You can upgrade your car lease, usually close to the end of your term. Many manufacturers offer programs to keep your business for another lease term. Even if you do not qualify for a program, you are sure to find a dealer who wants to earn your business; don’t be surprised if you can upgrade without paying any money towards your lease termination by using a different manufacturer dealership. Your original dealer may cover expenses to keep your business, as well.
Call your bank. Ask how long you have left on your lease. Ask if you qualify for any “pull-ahead” programs, or bank incentives to end your lease early for a new one. Ask when the programs ends; many change monthly.
Ask the bank representative what it would cost to get out of your lease if there are no programs available. Make sure you write this amount down, including any fees associated with an early termination; some banks do not charge an early termination fee in the last year, and some do.
Go to the same make dealer that your current vehicle lease is through; to qualify for any programs you must lease again through the same bank. Start shopping for new cars if you do not qualify for any programs.
Test-drive any vehicles that you like, either at a dealer who honors the available program or another. Find the vehicle that you want to lease and prepare to have your numbers run to determine if the lease is affordable.
Present the dealer, if you did not qualify for any programs, with the early termination fees provided to you by the bank. Tell the dealer you want to lease the vehicle you’ve found, but only if he can take care of your fees and remaining payments; your readiness to buy is often a successful negotiating tool.
Wait for the dealer representative to give you your final numbers with your lease payoff (if applicable) included. Make sure your term, mileage and payment are acceptable. Discuss any out-of-pocket money and decide if you want to lease the vehicle or want to find a better deal elsewhere; shop until you are satisfied.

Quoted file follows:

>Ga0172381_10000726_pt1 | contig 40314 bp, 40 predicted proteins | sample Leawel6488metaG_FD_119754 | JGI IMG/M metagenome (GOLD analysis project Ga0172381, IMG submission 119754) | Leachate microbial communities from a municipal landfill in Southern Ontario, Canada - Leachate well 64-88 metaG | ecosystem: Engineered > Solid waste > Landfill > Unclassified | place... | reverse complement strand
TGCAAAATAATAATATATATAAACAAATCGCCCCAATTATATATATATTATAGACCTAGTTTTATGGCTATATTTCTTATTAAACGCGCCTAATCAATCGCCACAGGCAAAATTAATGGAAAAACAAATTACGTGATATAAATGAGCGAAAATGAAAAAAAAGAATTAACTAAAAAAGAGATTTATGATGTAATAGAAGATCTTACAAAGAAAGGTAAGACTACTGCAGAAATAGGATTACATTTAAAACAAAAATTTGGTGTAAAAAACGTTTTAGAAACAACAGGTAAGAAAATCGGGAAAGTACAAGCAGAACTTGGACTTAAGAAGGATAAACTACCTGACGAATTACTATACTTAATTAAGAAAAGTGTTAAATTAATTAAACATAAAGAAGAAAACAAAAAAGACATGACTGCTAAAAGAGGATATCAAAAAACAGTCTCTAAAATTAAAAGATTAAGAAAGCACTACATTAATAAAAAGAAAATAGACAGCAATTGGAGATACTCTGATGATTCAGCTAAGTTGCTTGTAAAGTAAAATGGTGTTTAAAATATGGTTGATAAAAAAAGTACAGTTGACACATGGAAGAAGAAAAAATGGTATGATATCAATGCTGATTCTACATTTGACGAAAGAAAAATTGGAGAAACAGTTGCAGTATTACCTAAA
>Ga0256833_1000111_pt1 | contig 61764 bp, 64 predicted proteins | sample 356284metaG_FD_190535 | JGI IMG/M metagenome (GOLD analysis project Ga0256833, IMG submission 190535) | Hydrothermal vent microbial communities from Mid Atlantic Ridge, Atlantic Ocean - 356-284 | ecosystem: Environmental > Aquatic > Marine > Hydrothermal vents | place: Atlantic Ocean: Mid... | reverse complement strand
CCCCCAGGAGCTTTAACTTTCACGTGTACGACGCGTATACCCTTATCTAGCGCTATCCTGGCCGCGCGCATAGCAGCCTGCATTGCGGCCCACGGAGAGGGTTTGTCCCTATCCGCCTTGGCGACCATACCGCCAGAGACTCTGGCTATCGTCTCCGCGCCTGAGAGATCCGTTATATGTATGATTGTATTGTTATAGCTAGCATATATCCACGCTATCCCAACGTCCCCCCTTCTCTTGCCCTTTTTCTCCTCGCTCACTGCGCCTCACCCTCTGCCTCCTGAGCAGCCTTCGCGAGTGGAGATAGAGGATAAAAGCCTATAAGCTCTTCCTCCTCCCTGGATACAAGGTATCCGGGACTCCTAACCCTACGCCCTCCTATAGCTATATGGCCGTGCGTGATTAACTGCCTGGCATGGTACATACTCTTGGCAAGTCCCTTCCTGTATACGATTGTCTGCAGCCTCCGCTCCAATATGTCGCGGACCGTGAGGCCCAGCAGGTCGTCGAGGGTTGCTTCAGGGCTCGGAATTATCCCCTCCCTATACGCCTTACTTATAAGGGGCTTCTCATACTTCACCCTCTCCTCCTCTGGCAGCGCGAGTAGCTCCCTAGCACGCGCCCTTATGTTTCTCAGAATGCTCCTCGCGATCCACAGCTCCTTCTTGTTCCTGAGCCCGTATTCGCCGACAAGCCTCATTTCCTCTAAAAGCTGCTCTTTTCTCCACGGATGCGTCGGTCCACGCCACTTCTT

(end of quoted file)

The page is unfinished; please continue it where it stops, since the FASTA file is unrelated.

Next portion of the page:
Apply for your new lease with the dealer. Sign all paperwork once you are approved and make sure you hand over all keys and an owner’s manual for the vehicle you are returning. Make sure that your mileage and personal information is correct before you sign your lease-end paperwork.
If you qualify for a lease-end program, you must shop at the same dealership as you did when you originally leased your vehicle or use a different dealership that offers the same make of vehicle.
If you are having trouble finding a good deal, wait until the end of the month. Dealers are usually more flexible at this time to meet monthly goals.
If you have more than a year left on your lease, upgrading may not be a possibility. Discus your options with the dealer.
- LeaseGuide: Get Out of Car Lease Early
- Consumer Financial Protection Bureau. "What Should I Know About the Differences Between Leasing and Buying a Vehicle?" Accessed April 12, 2020.
- Merriam-Webster. "Lease." Accessed April 12, 2020.
- AARP. "To Buy or Not To Buy." Accessed April 12, 2020.
- Consumer Financial Protection Bureau. "What is a Manufacturer Suggested Retail Price (MSRP)?" Accessed April 12, 2020.
- LeaseGuide.com. "Capitalized Cost – Cap Cost." Accessed April 12, 2020.
- Autotrader. "Leasing a Car: Can You Negotiate the Price?" Accessed April 12, 2020.
- Edmunds. "The 'Residual Value' of Leasing." Accessed April 12, 2020.
- Federal Reserve. "Keys to Vehicle Leasing: Future Value." Accessed April 12, 2020.
- LeaseGuide.com. "Money Factor—Explained." Accessed April 12, 2020.
- Federal Trade Commission. "Financing or Leasing a Car." April 12, 2020.
- Federal Reserve. "Keys to Vehicle Leasing: End-of-Lease Costs: Closed-End Leases." Accessed April 12, 2020.
Shanan Miller covers automotive and insurance topics for various websites, blogs and dealerships. She has extensive automotive experience, including auction, insurance, finance, service and management positions. Miller has worked for dealer sales events around the United States and now stays local as a sales and leasing consultant for a dealership.